Among the many emails and phone calls I've received about the Imus mess, the following note from my sister, Janice Miller, was definitely among the most provocative.
Years ago I attended a reception with a few other ladies from my church. The local band of middle-aged African American men were playing an old tune that I recall my parents used to listen to.
Although I didn't remember the words, I knew the melody, so I grabbed the hand of a friend who loves to dance as much as I do, and we cut a couple of steps. I noticed the lead vocalist watching us, probably because we were the only two people on the dance floor. As we connected eye to eye, it seemed like he was having fun singing to me:
She gets too hungry for dinner at eight
She likes the theater and never comes late
She never bothers with people she'd hate
... until he came to the refrain, That's why the lady is a tramp.
The singer and I shared an awkward moment. He dropped his eyes and I left the floor. We were having such lighthearted fun that the insult that repeated throughout this beloved classic as the hook unexpectedly stung us both.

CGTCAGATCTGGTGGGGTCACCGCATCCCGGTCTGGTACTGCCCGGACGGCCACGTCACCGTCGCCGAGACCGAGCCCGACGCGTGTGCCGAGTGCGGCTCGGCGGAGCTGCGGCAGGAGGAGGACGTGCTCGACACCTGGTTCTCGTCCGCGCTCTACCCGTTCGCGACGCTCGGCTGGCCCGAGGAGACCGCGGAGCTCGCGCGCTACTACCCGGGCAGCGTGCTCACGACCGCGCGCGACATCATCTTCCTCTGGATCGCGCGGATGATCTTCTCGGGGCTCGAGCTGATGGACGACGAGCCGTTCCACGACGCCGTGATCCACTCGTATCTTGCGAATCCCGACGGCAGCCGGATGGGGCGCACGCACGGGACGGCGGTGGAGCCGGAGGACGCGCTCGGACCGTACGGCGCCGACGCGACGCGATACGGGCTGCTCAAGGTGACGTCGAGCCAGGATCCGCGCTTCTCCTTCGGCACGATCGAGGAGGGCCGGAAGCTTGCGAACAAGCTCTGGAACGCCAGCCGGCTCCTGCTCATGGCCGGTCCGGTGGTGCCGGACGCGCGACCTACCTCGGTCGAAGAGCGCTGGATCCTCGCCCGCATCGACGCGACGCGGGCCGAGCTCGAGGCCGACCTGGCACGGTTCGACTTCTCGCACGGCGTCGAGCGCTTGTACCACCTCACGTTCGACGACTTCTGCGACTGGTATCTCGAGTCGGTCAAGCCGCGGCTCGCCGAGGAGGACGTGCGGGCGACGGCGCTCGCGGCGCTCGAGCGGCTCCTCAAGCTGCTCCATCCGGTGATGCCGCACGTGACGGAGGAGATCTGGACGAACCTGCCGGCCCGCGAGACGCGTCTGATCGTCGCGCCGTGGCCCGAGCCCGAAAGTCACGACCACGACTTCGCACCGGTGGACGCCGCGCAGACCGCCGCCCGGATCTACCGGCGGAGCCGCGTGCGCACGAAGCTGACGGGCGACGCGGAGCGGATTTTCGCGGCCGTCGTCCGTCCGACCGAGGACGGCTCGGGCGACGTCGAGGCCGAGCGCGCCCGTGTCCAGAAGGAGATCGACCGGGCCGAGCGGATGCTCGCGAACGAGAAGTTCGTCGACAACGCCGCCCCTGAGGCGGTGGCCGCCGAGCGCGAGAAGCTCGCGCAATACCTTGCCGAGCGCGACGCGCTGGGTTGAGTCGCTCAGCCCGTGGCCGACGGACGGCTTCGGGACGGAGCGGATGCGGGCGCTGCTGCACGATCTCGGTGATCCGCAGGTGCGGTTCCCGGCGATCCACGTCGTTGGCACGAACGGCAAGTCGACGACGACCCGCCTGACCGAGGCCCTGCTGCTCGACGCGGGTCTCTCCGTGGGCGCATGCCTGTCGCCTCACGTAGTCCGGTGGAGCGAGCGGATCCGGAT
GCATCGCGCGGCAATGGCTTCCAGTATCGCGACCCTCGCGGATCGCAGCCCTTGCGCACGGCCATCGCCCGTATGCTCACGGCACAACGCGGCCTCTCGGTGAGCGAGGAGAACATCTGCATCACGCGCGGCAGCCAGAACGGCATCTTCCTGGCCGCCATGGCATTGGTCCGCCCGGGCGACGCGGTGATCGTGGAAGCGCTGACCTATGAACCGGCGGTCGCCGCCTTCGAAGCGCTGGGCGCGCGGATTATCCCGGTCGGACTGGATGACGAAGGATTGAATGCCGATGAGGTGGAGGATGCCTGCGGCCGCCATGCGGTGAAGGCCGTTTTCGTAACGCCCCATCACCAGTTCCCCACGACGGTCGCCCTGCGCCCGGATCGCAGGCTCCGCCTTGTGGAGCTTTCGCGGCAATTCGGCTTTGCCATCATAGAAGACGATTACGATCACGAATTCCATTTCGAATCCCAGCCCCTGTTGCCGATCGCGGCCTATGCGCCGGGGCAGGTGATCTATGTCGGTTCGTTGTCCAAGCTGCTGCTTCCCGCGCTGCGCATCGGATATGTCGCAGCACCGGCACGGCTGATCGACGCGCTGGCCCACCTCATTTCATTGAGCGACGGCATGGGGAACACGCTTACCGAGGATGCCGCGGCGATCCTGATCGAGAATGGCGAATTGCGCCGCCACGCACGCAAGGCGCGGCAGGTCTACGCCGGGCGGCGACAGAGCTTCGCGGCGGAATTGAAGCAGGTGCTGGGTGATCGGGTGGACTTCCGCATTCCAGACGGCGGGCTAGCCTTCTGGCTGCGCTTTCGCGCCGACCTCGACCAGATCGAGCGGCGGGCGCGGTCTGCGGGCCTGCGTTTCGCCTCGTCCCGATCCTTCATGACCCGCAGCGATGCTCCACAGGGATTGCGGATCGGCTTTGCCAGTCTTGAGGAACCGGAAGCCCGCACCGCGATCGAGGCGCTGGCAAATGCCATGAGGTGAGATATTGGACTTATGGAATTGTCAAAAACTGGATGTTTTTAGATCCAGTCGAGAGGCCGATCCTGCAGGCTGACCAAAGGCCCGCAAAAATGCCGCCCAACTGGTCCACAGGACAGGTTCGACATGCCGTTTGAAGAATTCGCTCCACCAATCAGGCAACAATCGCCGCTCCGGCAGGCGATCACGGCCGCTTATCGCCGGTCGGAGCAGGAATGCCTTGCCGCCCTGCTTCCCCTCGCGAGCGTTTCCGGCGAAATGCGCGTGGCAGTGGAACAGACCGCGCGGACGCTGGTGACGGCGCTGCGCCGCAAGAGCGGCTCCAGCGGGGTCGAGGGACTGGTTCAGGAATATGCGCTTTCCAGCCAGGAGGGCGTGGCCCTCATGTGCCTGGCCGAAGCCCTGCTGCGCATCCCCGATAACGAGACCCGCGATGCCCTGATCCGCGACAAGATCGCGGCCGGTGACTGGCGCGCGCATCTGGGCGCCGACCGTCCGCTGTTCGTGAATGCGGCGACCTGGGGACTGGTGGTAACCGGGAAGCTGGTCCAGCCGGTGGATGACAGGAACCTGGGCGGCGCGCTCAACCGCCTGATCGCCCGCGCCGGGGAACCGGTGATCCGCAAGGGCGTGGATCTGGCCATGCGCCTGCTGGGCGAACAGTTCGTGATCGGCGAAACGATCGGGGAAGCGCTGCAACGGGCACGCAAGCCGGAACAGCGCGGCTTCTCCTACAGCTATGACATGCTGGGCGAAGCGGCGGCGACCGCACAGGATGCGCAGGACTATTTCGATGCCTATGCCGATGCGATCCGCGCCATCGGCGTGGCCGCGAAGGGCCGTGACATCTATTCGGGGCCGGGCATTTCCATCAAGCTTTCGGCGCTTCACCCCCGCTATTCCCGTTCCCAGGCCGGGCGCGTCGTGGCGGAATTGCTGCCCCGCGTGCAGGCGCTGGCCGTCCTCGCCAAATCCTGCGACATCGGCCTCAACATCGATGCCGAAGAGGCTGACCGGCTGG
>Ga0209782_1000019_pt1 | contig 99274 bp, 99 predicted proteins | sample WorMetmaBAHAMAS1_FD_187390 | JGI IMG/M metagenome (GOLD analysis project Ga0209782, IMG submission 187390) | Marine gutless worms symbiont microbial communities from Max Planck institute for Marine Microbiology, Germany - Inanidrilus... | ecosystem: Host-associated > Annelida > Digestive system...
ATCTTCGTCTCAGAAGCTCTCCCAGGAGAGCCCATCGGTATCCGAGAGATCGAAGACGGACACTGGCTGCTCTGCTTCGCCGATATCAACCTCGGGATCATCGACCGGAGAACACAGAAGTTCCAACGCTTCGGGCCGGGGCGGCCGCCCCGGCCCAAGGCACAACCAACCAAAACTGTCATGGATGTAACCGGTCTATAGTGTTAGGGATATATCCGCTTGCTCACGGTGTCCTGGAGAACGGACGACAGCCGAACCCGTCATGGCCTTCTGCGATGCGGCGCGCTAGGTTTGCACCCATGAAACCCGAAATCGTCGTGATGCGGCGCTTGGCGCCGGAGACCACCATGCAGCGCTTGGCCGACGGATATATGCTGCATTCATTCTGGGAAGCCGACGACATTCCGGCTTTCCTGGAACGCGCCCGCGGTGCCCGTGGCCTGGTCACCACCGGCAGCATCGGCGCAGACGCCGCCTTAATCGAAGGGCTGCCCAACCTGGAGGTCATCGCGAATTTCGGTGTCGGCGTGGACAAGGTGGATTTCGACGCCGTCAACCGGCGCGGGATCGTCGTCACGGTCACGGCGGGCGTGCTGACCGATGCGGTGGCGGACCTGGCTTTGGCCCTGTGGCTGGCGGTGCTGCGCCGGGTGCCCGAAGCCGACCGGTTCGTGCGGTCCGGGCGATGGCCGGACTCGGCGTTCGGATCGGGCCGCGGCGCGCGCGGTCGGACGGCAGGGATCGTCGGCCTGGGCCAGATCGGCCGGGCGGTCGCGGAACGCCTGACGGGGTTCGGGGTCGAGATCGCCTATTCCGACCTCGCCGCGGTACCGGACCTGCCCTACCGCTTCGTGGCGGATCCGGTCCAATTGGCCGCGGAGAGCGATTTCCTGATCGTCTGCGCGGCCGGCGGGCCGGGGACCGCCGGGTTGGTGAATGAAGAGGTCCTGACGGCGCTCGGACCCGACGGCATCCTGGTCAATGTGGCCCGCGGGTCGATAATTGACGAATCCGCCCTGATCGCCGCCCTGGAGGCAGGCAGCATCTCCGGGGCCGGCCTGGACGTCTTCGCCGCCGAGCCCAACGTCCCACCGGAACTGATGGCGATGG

Just like Imus' slur against the scholar-athletes of Rutgers University didn't make sense, this song doesn't make sense. In every stanza, Frankie seems to describe a decent woman. She doesn't gamble, she's punctual, she doesn't gossip, and despite the fact that she's broke, she's not a golddigger. Yet he still slaps us with that line, That's why the lady is a tramp.
When I first heard about Imus' slur against Rutgers' basketball team, I focused more on the word 'nappy' and was less than moved. Poor taste, yes. Ain't yo business 'bout our hair, yes. But ho?! YIKES!
With all due respect to people who sell their bodies for sex (prostitutes) and those who freely give away their bodies for sex (whores), women who behave in these ways have, throughout time, found themselves in extreme categories that carry plenty of negative connotations. These words should never be used casually, and never on women who haven't proclaimed themselves as such.
My heart felt it when Frank Sinatra and writers Rodgers and Hart forced the singer to call me a tramp. I still remember how degrading it felt, even though it was 10-15 years ago.
I value dignity highly, and name calling ruins that for everyone involved. Let's protect it in ourselves and each other.